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1) Growth State: best when inactive or dormant

2) Susceptibility to winter injury: for plants easily damaged by winter freezes

  • prune after cold of winter  
  • remove all winter killed tissue
  • you may need to allow some spring growth to tell if tissue is dead or not.  
3) Time of flower bud formation on flowering plants:
    a) spring flowering plants:
    • flower on last years growth (2 year old wood); i.e. flower buds present since last summer or fall.
    • therefore, prune right after flowering in spring and before new buds form.  

    b) summer or fall flowering plants:

    • flower on current years growth (1 year old wood); i.e. flower buds form on new growth of current year.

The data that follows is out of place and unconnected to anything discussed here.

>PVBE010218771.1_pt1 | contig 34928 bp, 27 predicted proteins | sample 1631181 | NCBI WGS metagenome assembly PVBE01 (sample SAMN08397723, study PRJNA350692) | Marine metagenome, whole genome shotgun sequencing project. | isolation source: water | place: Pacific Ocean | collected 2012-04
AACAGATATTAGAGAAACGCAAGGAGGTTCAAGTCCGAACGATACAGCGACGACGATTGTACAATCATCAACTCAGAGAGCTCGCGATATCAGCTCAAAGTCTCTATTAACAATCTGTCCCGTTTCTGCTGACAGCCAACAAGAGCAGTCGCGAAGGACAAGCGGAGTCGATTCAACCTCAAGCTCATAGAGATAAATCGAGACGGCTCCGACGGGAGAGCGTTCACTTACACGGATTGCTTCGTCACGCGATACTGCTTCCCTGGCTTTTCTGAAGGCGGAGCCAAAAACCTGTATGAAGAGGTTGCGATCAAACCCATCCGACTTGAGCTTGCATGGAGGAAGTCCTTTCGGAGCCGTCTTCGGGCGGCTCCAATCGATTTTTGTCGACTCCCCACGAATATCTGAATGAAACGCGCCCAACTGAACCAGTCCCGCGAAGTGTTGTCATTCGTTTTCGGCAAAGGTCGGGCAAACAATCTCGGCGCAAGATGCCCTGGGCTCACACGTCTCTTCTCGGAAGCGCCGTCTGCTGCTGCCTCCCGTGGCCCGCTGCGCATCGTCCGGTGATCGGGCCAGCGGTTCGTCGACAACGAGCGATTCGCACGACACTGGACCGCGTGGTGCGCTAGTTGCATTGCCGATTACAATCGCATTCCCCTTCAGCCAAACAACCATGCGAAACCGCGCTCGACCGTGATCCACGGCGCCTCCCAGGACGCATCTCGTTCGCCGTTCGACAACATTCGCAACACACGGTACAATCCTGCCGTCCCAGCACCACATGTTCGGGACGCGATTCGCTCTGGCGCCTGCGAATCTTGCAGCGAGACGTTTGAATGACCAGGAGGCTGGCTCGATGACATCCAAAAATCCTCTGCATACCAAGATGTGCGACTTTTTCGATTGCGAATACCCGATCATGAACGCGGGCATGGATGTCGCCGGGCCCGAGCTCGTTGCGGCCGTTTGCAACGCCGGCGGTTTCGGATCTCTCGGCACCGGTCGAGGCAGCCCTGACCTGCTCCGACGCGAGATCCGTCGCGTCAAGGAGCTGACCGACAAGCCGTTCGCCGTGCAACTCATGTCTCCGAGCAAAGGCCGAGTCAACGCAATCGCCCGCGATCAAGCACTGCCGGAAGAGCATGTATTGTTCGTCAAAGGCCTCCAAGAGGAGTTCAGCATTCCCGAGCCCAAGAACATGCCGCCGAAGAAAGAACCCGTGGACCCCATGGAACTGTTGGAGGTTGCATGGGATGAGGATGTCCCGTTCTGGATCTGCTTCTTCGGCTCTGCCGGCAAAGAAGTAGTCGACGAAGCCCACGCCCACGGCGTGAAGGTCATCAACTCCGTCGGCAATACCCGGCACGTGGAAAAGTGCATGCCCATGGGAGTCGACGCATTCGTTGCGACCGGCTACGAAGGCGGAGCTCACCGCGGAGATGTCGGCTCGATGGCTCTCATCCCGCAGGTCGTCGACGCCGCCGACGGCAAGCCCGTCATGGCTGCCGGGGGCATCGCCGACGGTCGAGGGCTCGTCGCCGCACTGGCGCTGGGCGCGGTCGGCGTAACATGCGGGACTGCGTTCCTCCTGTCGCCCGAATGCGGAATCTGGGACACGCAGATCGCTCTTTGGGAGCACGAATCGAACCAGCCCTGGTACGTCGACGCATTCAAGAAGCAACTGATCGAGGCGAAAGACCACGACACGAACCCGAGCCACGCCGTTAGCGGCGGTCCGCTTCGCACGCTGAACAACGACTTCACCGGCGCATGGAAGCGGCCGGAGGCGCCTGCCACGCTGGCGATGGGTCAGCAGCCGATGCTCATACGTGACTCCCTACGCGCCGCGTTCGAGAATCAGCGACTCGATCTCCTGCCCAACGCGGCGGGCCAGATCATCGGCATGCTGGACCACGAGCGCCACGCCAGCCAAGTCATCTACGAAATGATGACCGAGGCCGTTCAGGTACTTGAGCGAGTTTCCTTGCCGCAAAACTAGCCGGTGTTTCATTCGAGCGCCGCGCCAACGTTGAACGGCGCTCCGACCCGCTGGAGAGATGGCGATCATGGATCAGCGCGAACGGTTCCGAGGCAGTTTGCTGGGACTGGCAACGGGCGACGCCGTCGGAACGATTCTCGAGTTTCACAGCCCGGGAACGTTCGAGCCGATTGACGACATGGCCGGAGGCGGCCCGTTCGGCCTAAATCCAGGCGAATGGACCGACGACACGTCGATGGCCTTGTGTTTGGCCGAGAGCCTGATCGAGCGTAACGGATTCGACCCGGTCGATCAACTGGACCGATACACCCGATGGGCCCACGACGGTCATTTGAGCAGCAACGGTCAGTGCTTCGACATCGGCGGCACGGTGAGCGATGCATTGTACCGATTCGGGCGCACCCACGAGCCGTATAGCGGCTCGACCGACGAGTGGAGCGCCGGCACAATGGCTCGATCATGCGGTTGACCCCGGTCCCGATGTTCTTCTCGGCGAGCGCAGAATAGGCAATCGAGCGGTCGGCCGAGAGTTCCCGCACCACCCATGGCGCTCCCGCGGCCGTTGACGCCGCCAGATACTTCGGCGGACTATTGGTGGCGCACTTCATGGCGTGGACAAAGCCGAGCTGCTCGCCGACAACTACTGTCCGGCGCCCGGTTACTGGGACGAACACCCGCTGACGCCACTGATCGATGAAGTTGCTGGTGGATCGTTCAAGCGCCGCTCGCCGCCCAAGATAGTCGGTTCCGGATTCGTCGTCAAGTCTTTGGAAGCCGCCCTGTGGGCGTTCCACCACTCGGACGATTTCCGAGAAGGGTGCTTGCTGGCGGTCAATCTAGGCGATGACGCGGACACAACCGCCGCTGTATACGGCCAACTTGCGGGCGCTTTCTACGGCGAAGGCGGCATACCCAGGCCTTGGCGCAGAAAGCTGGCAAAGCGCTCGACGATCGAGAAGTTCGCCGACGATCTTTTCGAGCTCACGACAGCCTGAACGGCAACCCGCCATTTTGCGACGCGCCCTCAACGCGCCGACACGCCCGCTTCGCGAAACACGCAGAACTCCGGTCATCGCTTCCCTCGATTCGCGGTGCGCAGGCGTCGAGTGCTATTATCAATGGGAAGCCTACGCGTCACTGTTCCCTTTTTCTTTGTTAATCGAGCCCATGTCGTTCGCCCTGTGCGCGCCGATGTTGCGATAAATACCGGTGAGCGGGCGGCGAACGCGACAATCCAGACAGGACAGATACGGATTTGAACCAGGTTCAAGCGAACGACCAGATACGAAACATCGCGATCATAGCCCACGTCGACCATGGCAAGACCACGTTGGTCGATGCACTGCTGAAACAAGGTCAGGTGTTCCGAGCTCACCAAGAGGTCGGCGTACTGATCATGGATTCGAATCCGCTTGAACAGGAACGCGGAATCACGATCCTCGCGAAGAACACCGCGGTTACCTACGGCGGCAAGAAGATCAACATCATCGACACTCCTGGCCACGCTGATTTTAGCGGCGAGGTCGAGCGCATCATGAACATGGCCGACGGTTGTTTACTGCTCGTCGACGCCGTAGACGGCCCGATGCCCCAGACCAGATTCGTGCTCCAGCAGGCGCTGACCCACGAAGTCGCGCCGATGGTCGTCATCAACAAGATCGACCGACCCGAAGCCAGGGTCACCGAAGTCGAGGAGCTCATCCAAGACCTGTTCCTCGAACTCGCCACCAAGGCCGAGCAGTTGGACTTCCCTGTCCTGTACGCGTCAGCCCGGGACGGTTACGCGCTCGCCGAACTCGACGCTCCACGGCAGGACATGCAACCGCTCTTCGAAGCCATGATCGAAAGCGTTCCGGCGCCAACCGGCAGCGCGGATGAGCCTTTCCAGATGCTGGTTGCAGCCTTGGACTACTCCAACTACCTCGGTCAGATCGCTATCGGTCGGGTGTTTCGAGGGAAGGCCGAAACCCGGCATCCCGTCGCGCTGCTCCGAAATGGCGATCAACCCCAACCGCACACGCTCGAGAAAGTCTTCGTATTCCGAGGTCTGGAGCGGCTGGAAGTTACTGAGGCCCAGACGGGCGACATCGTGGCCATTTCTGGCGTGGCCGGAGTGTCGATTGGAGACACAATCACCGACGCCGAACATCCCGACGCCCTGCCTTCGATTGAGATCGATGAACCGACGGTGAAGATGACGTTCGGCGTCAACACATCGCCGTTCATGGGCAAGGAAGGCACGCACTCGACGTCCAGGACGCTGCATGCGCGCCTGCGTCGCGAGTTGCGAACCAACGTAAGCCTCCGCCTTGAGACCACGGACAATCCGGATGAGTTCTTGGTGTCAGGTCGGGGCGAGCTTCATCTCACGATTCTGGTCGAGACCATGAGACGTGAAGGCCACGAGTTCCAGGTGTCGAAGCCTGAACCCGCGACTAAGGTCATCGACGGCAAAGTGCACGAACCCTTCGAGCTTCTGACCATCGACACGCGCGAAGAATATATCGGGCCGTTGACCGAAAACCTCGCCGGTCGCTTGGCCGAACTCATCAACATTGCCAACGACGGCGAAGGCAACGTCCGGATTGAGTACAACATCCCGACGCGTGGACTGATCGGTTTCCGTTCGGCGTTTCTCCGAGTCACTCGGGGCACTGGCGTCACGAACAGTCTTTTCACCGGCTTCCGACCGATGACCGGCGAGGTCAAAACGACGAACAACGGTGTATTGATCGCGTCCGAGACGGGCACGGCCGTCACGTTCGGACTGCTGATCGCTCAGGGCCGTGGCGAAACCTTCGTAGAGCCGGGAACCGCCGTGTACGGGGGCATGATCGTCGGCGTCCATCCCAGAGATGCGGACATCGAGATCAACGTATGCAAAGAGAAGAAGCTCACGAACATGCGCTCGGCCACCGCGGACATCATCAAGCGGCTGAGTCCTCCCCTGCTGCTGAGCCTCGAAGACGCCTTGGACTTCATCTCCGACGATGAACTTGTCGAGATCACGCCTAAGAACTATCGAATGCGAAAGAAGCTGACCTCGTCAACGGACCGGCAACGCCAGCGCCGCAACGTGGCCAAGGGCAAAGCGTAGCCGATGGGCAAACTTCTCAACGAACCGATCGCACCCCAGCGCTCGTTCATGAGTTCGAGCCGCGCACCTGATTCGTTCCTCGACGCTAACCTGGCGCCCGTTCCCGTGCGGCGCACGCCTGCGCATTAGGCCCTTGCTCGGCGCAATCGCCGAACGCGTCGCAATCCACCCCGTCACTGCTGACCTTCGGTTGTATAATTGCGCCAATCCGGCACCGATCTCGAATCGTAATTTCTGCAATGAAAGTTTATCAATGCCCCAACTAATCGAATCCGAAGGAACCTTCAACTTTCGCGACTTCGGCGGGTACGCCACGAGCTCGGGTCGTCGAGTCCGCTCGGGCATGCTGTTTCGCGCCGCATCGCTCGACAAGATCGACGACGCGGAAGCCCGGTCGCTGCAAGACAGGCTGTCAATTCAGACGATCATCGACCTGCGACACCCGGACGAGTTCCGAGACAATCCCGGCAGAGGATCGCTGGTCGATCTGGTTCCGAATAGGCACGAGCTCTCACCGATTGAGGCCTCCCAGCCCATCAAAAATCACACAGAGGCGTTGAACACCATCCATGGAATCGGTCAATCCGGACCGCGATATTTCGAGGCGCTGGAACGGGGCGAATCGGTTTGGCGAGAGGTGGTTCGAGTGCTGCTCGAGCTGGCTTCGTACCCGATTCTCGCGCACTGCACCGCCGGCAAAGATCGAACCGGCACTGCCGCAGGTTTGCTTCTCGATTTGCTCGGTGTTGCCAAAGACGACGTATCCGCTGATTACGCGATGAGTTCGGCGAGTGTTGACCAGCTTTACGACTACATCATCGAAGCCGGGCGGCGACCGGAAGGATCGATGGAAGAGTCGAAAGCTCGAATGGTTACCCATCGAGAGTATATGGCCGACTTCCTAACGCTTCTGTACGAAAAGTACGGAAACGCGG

• therefore, prune fall, winter or early spring, but best to prune after cold of winter and before new growth starts in spring.  
4) Transplanting: pruning should be to equalize root/shoot ratio, thus, decrease transplanting shock.
    To equalize root/shoot ratio:
    a) thin-out immediately after or at the time of transplanting 
    b) root prune before transplanting (months to years). 

Chemicals that selectively kill or disrupt shoot tips to remove apical dominance. 
1) Atrinal 
2) Off-Shoot-0 
3) Maleic hydrazide 
4) Emgard 2007